I bumped into her up at the Mount Vic Lookout. At first, I didn’t recognise her.
‘It’s Kay,’ she stated, pulling back her wind-wrecked hair.
‘Fuck, so it is,’ I said.
‘Still swearing,’ she noted, rolling her eyes.
‘Of course,’ I smiled, instantly remembering some of the sweet little reasons we’d split up all those years before. Still, I want the world to be a place of peace and love, so for five minutes I did the small-talk thing, feigning interest: how nice to see you, what are you doing here, how long are you staying, blah blah blah blah.
It turned out Kay was having a midlife crisis. Her beloved son had grown up and moved out of home as soon as he could, so she was making a solo trip to the other side of the planet to ‘find herself.’
‘So, you’re here alone?’ I asked.
‘Yes,’ she said proudly, ‘being on one’s own builds character.’ Adding quickly, ‘It’s so good to see you.’ She grabbed my arm. ‘I haven’t spoken to anyone in days. Let’s go for dinner.’
‘I was on my way home,’ I explained. ‘I just came up here for some fresh air.’
She gave me a sad look that at one time would have sucked me in, but now just looked like she had something wrong with her lips.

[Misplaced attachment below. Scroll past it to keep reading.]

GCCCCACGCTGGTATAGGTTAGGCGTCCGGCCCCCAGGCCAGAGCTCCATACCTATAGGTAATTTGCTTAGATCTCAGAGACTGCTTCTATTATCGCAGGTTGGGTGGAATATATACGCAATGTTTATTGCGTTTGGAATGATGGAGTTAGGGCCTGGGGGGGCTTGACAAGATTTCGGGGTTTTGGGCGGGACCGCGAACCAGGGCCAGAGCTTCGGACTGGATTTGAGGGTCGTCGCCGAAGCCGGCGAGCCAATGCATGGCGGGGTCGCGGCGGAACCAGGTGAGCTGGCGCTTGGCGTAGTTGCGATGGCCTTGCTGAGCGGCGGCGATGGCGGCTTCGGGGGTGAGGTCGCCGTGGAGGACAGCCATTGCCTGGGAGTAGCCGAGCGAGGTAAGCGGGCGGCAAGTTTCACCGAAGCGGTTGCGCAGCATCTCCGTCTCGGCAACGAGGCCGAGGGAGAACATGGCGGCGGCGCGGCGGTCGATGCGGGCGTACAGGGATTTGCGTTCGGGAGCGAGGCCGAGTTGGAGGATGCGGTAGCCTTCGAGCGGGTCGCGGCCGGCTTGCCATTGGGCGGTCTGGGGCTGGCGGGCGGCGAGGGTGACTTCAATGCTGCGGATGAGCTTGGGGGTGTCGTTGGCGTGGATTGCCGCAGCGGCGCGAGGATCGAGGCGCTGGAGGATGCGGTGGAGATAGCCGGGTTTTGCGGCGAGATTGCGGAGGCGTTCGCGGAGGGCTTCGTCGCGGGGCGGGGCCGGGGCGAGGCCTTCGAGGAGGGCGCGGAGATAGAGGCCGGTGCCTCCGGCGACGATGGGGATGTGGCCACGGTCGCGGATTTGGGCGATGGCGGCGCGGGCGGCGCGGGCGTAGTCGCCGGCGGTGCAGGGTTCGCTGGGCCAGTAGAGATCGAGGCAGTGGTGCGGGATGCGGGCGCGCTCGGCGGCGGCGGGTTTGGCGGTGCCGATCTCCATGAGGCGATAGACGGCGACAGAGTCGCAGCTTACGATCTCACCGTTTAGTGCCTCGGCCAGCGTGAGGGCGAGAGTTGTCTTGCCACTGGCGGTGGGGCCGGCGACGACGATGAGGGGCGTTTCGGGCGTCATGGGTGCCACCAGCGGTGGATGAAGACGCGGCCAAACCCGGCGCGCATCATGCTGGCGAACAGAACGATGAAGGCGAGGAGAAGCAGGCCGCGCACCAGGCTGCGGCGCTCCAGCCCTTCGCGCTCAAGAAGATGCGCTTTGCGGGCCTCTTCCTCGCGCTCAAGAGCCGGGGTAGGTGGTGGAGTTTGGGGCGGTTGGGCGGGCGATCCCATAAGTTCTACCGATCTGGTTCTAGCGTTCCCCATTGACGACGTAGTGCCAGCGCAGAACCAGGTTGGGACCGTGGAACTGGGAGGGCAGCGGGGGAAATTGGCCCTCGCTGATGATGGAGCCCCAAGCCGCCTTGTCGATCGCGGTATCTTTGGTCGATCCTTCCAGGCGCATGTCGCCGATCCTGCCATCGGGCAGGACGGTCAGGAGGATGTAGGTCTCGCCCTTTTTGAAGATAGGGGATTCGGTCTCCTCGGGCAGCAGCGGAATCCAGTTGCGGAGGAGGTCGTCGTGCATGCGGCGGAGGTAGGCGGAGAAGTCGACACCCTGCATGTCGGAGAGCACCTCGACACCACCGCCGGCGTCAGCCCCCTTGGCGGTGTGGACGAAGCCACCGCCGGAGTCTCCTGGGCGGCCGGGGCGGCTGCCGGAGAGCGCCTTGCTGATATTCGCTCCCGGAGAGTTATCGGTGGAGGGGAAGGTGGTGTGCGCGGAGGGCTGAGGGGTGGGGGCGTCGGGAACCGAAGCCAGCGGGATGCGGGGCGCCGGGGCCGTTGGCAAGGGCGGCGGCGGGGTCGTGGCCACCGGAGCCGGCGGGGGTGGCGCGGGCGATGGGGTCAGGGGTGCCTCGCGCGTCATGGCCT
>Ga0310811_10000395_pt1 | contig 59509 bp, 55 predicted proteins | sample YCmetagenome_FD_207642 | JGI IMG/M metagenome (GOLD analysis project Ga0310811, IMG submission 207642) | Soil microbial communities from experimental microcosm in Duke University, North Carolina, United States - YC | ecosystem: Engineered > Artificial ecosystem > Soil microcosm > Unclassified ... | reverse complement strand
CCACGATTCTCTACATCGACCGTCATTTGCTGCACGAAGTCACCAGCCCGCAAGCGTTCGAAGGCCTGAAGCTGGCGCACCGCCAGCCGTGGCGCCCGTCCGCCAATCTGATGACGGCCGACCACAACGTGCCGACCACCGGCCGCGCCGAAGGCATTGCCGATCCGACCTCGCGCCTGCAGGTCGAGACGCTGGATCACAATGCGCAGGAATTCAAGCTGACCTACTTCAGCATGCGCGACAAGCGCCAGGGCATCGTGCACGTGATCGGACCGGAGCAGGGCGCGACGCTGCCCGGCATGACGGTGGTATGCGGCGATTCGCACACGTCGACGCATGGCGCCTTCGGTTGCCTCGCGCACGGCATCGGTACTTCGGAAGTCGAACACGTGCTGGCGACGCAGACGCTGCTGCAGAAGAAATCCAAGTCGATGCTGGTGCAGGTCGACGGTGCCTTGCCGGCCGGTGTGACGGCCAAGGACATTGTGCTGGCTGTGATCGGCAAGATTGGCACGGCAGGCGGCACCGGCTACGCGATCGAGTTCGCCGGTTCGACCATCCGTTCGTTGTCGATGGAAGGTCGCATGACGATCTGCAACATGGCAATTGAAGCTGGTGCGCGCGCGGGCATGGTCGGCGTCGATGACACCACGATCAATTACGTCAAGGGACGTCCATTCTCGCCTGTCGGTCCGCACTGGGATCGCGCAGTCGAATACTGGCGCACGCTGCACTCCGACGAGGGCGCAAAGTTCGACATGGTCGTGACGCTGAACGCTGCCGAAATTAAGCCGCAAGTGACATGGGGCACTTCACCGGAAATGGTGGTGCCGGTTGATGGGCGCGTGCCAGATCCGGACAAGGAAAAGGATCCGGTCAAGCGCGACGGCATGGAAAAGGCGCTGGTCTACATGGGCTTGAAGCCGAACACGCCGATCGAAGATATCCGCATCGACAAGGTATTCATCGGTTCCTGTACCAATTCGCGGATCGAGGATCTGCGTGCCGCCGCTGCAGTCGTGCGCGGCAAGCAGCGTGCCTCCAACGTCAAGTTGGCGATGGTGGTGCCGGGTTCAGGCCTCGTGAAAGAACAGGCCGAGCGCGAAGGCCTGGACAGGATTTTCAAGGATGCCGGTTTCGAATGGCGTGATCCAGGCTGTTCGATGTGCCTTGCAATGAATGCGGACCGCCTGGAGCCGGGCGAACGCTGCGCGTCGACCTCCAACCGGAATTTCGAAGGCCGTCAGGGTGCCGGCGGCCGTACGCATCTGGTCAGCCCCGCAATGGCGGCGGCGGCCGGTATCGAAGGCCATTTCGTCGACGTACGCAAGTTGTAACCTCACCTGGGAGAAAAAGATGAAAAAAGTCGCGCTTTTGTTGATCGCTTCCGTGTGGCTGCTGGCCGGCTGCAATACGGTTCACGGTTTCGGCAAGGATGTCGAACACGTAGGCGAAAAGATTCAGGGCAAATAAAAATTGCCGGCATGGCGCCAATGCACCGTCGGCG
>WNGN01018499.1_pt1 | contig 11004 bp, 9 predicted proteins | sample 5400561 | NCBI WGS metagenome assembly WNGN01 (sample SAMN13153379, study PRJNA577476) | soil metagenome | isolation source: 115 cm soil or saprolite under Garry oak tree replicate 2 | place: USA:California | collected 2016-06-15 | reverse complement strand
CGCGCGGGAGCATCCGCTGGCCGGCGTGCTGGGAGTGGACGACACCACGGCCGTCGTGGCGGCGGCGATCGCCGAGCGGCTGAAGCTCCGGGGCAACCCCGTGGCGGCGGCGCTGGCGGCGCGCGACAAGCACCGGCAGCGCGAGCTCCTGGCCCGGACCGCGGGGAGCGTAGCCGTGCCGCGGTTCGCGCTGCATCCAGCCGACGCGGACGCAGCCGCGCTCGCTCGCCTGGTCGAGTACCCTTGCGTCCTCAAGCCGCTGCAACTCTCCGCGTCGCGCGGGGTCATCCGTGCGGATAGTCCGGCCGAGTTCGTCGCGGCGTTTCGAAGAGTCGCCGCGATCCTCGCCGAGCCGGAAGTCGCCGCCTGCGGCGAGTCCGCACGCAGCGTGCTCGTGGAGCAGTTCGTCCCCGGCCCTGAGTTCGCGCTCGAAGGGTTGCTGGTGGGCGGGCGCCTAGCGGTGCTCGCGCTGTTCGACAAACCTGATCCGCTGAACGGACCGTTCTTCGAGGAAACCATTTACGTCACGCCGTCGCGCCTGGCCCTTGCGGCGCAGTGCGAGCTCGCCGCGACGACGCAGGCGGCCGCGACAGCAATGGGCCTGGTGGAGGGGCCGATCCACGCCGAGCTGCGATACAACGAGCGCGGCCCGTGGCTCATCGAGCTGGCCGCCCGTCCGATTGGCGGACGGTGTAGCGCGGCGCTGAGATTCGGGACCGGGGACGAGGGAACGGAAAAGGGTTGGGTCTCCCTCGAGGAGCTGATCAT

‘Plus look at me. I’m not dressed for dinner. I’d have to go home and change, first,’ I said, secretly planning on driving home and hiding there until she’d left the country. ‘We could meet later? Maybe next week?’
She smiled with a mad desperate look in her eyes. ‘I can come with you right now. I don’t mind waiting for you to change. Seize the day. It’ll be fun.’
So it happened that I was driving home on a Thursday evening with my long and happily forsaken ex, Kay. It was nice to see her in a way, mainly because every time she opened her mouth I remembered another reason why separating was the best thing we’d ever done.
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